NSIs can occur at several stages during the injection process: 14% of NSIs among trainee doctors and 30% among nurses treating diabetes occurred when recapping a needle.11, 12A French study found that injection pens accounted for 39% of NSIs associated with subcutaneous injection, a rate six times higher than with disposable syringes. About 60% of NSIs occurred during disassembly of the pen, a rate about six times higher than during recapping of a disposable syringe.

The physical and psychological burden

A sharps injury can be traumatic, physicallyand psychologically. The risks of contracting HBV following a sharps injury is about 1 in 3. The risk of HCV and HIV (1:30 and 1:300, respectively) transmission is lower than that for HBV. Nevertheless, the risk after a NSI is much higher than following mucosal exposure to infected body fluid, which is less than 1 in 1000 for HIV. Numerous factors influence the risk including the type of sharps injury, the patients' viral load, the HCP's immune status and local healthcare strategies, such as promptly using post-exposure prophylaxis.

The effects of a NSI are more than physical. A study from the UK found that 12% of trainee doctors who experienced a NSI showed evidence of post-traumatic stress disorder (PTSD), a rate about four times higher than in the general population. Another study enrolled 13 people with adjustment disorder and four with PTSD referred to a psychiatric trauma clinic after a NSI. Each month that the person waited for an all-clear result, increased the duration of the psychiatric disease by 1.8 months. Although none of the HCPs contracted an infection, the psychological illness associated with the NSI undermined occupational, familial and sexual functioning.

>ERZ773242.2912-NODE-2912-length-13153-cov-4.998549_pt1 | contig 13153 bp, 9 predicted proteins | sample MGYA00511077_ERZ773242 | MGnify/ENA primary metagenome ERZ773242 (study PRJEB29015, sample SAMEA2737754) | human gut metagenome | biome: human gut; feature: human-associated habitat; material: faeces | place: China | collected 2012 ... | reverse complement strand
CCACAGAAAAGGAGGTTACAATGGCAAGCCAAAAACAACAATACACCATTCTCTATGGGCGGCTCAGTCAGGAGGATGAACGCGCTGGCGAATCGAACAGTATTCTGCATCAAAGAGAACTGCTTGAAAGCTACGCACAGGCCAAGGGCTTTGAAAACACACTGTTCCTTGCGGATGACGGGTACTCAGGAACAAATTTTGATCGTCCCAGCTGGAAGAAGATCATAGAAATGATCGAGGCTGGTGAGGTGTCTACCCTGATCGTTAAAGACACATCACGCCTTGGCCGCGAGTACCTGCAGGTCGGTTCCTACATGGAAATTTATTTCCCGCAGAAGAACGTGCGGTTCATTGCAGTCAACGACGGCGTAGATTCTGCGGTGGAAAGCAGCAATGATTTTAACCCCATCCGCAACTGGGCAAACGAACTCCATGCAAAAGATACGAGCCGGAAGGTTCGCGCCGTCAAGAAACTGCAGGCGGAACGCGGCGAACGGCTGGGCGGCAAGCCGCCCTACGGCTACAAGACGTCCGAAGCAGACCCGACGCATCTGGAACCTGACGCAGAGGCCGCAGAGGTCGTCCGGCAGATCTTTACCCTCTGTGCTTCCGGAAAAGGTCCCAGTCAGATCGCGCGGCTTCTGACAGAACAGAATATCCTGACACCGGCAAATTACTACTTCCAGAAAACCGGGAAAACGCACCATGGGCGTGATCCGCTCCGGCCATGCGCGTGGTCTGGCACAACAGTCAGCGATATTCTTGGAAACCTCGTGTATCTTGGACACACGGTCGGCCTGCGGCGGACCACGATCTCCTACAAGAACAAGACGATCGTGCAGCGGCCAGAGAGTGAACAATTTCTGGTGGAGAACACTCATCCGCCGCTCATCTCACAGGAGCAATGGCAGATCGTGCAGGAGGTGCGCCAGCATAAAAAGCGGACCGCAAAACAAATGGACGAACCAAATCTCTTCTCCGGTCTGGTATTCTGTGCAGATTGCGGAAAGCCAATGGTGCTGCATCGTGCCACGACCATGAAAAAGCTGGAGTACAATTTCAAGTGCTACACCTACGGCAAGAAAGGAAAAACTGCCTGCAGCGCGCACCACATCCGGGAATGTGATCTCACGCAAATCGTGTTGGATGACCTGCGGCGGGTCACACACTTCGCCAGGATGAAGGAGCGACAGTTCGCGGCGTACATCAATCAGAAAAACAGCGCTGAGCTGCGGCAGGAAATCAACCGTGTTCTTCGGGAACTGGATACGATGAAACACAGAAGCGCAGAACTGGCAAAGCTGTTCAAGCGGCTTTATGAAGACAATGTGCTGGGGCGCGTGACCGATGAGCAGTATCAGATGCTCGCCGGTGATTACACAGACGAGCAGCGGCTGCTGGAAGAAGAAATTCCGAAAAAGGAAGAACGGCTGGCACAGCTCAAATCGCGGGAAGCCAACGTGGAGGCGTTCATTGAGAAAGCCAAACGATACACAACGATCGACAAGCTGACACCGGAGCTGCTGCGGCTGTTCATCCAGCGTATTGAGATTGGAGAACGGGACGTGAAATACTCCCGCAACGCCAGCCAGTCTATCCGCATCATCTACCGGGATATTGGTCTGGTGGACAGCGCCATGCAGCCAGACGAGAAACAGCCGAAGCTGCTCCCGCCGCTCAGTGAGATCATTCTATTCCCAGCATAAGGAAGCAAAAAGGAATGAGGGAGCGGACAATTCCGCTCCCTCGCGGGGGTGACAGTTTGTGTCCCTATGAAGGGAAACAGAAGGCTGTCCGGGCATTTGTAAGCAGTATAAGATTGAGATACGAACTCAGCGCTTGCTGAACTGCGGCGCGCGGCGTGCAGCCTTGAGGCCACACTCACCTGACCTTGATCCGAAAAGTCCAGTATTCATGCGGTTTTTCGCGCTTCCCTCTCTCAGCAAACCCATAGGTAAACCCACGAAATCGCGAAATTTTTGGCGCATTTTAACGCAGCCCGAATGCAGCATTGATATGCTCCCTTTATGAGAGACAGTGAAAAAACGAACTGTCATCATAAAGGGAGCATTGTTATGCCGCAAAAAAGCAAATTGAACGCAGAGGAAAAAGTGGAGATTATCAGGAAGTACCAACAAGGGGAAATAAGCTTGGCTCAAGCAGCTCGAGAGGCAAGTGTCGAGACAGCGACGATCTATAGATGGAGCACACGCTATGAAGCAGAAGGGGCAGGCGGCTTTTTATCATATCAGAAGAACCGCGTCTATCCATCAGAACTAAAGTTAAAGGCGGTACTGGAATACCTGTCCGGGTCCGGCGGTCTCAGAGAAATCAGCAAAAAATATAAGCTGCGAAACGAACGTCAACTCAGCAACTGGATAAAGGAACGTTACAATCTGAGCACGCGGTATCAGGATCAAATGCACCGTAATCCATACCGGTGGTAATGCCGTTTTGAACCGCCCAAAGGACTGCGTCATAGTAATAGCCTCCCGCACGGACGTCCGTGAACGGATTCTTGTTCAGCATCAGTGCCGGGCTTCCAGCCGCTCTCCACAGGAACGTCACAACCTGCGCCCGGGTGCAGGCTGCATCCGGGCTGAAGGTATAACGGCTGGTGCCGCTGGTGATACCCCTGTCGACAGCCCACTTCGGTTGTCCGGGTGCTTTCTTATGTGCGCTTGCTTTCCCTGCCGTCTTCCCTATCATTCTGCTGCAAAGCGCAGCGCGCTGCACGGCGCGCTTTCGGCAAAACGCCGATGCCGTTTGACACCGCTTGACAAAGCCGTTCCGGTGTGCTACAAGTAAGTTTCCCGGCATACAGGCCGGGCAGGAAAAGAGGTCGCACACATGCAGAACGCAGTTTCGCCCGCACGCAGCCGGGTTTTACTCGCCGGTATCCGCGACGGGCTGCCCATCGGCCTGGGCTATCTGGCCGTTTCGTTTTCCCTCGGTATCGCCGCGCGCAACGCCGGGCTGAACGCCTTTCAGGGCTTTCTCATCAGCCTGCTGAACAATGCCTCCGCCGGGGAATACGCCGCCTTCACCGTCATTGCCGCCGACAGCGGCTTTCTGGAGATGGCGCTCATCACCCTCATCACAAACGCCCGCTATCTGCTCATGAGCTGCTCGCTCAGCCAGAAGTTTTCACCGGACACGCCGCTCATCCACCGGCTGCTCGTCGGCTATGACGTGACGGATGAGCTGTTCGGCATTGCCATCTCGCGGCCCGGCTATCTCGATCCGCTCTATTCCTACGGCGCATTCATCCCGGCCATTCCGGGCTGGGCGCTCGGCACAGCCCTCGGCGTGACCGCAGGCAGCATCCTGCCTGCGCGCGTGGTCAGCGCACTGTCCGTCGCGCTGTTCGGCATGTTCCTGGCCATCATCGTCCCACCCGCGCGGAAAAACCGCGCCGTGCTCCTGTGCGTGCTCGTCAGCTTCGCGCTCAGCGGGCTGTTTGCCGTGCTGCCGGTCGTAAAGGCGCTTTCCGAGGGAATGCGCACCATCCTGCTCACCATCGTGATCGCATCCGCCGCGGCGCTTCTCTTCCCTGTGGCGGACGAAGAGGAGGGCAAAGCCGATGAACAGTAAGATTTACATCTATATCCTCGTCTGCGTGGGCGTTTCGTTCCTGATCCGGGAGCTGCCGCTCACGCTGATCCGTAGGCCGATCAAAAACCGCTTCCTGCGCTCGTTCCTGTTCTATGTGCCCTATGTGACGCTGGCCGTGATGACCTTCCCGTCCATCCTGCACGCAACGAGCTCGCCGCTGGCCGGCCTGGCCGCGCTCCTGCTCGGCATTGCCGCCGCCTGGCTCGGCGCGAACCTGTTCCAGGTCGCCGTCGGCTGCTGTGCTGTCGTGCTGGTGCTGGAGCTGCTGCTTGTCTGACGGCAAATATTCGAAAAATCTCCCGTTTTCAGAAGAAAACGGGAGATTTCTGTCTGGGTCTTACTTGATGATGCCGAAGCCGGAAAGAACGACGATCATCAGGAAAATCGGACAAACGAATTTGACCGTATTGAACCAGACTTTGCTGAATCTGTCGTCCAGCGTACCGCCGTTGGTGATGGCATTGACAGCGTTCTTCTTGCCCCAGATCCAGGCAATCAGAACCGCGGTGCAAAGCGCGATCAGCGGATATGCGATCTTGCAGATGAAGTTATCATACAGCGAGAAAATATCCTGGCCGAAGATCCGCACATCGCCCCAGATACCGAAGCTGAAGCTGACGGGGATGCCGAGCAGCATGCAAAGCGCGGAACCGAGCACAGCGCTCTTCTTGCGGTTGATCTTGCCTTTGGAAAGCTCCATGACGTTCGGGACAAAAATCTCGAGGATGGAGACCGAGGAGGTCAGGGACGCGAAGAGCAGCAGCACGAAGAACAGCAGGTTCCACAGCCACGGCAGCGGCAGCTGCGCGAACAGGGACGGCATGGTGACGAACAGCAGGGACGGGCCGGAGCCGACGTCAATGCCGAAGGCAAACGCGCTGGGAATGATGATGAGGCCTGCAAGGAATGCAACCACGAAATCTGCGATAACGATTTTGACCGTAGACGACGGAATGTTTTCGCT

Survey reveals unmet need

As referenced earlier, the international survey found that 81% of 204 HCPs agreed that using a safety pen needle increases protection against NSIs compared with a conventional pen needle. Moreover, 83% would prefer to use safety pen needles than conventional pen needles.

However, as discussed in another blog in this series, there are some practical challenges in using passive safety needles. Of the HCPs questioned, 71% agreed that safety pen needles activate before they finished administering the injection. Of these, 69% agreed that premature activation of the safety mechanisms makes them unsure that the full dose of medication is delivered to their patient.

The findings of the survey suggest that there is a requirement for a balance between safety and control: 86% of the survey respondents agreed that it is equally important for a pen needle to provide both safety and control during the injection process.

This balance is being addressed. Owen Mumford, a company that has been at the forefront of medical device innovation for over 60 years, is bringing together world-class research, design expertise and engineering excellence to develop innovative methods to further reduce the risk of NSIs, while giving HCPs confidence regarding control of medication dose delivery.


The opinions expressed here are the views of the writer and do not necessarily reflect the views and opinions of News Medical.